The first annual Ramblin’ Man Fair was held last weekend at Mote Park in Maidstone, Kent. I came over from San Francisco to see the band Camel, who performed on day one of the two-day event, 25 July 2015. The festival was well run, and a success on many levels, with two main stages: one for rock & metal bands, and a smaller one for the purveyors of progressive rock. I took the trip all the way “across the pond” to see Camel with Jeff, my college roommate, as we have been lifelong fans of the group and had first seen them together on the Breathless tour, at the Roxy theater in Los Angeles way back in 1979. As hoped, Camel put in a strong performance, focusing on the 1975 recording, Moonmadness and fan favorites from the rest of their early catalog.
Camel returned to the stage two years ago, performing a slightly revised version of their brilliant concept album The Snow Goose (1975). My wife Artina and I attended this show at the Barbican Theater and felt fortunate to finally see the band out again after that long break, which came due to a rare illness suffered by founding guitarist Andrew Latimer. For that show the group featured keyboard player Guy LeBlanc who passed away just this last April, and was replaced for this tour by Ton Scherpenzeel, a founding member of Dutch band Kayak, who has been active with Camel since 1984. Returning members included the multi-talented Jason Hart (keys, acoustic guitar, vocals), Denis Clement (drums) and long-tenured favorite Colin Bass (bass, vocals). This was another stellar lineup for this long enduring band.
The show opened with “Never Let Go,” a staple from their first album, followed by “The White Rider” from Mirage (1974). Then commenced five of the seven songs from Moonmadness, most notably the one-two punch of “Air Born” and “Lunar Sea” along with “Uneven Song” from Rain Dances (1977), “Drafted” from the concept album Nude (1981) and the stunning and beautiful set closer “Ice” from I Can See Your House From Here (1979). In particular the instrumentals “Lunar Sea” and “Ice” highlight Latimer’s abilities as one of Britain’s most talented guitarists. He shows a rare restraint, like contemporaries Eric Clapton and David Gilmour, wringing powerful emotion from every note, never crowding the measure. On top of this, Latimer sings and plays flute, and these skills were also on display, as he traded leads and harmonies with Colin (who makes everything he does look easy, paired with Denis on drums) and shared solos with keyboard wizard Ton, who was in great form. After the long form encore “Lady Fantasy” the band were rushed offstage, seeming to be surprised at the shorter time they were allotted. Prior nights on this brief tour included a three track set from Dust and Dreams (1991) a keyboard instrumental, and “Long Goodbyes” from Stationary Traveller, (1984), one of our favorites, none of which they were able to play. The rush seemed unnecessary; the stage time allotted to the comparatively pedestrian Scorpions would have fit Camel’s entire set list. It was not an arrangement befitting one of Britain’s most talented musical outfits. Nonetheless Camel delivered during a truncated 80 minute set and made the trip spectacular for the two of us.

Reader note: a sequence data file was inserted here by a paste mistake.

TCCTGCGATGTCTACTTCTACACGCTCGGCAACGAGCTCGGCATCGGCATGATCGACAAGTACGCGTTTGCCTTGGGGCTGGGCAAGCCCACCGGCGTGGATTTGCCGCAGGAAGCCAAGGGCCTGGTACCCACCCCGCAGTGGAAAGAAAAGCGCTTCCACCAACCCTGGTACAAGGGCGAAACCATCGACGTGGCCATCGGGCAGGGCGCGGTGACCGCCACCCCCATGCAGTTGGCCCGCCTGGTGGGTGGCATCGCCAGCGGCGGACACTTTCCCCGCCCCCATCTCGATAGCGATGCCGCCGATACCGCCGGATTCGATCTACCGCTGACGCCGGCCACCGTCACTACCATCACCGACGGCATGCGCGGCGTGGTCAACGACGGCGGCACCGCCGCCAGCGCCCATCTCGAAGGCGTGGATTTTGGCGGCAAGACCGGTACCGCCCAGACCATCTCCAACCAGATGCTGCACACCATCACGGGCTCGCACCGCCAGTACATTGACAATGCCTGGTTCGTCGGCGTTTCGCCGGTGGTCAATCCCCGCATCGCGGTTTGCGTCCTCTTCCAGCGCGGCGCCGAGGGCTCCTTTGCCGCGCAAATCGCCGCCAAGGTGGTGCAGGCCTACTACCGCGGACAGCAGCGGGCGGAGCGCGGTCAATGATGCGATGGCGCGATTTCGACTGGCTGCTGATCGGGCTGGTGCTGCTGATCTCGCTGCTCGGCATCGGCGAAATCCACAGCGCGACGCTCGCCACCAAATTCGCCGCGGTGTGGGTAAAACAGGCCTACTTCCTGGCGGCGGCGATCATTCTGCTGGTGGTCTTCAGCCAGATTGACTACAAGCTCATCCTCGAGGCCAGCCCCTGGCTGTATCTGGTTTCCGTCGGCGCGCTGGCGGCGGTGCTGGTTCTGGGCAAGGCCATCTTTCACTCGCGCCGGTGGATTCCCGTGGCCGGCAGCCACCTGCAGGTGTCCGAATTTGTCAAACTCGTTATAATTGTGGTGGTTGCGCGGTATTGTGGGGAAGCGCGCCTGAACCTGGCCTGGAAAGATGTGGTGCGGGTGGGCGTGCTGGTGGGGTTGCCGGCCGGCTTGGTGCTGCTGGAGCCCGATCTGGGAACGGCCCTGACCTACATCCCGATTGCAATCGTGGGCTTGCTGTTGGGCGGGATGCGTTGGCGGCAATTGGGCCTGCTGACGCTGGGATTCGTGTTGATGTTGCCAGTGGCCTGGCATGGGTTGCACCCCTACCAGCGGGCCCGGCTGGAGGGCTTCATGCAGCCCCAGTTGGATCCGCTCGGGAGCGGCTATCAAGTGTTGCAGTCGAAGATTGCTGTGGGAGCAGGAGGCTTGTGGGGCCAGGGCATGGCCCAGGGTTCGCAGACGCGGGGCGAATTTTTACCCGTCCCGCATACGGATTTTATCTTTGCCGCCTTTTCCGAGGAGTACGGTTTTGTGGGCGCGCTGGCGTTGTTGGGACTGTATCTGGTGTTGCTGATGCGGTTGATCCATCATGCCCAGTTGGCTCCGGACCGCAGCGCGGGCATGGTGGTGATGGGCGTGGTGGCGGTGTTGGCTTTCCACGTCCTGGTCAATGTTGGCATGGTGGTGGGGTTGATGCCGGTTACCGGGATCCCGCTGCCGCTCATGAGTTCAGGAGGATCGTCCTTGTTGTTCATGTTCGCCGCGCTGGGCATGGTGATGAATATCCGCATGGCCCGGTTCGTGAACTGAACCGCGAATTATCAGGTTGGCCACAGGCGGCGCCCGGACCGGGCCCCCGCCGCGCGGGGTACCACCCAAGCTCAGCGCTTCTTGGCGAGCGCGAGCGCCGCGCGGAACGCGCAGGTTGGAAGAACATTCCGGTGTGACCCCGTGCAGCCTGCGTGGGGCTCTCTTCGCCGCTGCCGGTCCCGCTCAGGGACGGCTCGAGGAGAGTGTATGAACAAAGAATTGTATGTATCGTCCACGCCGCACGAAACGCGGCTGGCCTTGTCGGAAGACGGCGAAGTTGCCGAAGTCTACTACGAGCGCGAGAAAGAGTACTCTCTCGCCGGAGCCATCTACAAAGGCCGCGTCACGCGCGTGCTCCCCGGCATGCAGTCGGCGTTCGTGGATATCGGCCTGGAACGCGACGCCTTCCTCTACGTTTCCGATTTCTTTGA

And there was more to see during the long Saturday afternoon and evening. The lineup of bands on the prog stage that day included Unto Us, Touchstone, Messenger, Pendragon, Haken, Anathema and headliners Camel. On the main stage it was No Hot Ashes, Toseland, FM, Blue Oyster Cult, Saxon, Dream Theater, and The Scorpions. The only act we really wanted to see on the main stage was American band Blue Oyster Cult who did not disappoint, with killer hits like “Don’t Fear The Reaper” and “Godzilla” alongside deeper cuts that showed off their blues-rock chops.
We spent more of the day at the Prog stage, with Haken in particular hitting all their marks. This band featured inventive, structured tunes like “Cockroach King” that brought to mind the best aspects of Gentle Giant with madrigal vocals and deft instrumental interplay. They closed with the 20-minute long-form song “Crystallized” which featured lots of tightly composed counterpoint and dramatic musicianship. This is a worthy band that just signed to the Yes event Cruise To The Edge. Anathema followed and did their fans right with their brand of melodic prog.
As to the fair in general, the event was well organized and not over-crowded, so lines for bathrooms, and the many varieties of food & drink were short, and there was plenty of space to stand or sit during the performances. Management, vendors and service personnel were upbeat, professional and courteous. On Saturday we lucked into a mostly sunny day in beautiful Mote park.
On balance musically, the fair catered more to the heavy metal and hard rock crowd, as fans of that music attended in greater numbers, and those bands took a much larger stage than their prog brethren. Additional smaller stages played host to “Outlaw Country” and blues acts. No doubt that imbalance was due in part to the main event being a rare U.K. appearance by American country and blues rock legend Greg Allman. But I came away feeling a bit let down by this, and had not expected that here in the birthplace of progressive rock, the disparity between these related genres would be so large. It seemed a bit of whiplash; to my left was the brawn and bravado (“rock you like a hurricane”), and to the right, virtuosity and nuance (“daydreams and sunbeams”). Too much Yin for my Yang, and more leather than lace! While we did have a great time, I’m not sure the event founders will be able to entice me back next year, as nice as the fair was, and I know now to lean towards dedicated classic rock, alternative/indie or prog festivals. Next stop for a fest will be the Yes voyage Cruise To The Edge in November.
p.s. Special thanks this week to Matt and Steve Knight, who provided many of the photos herein!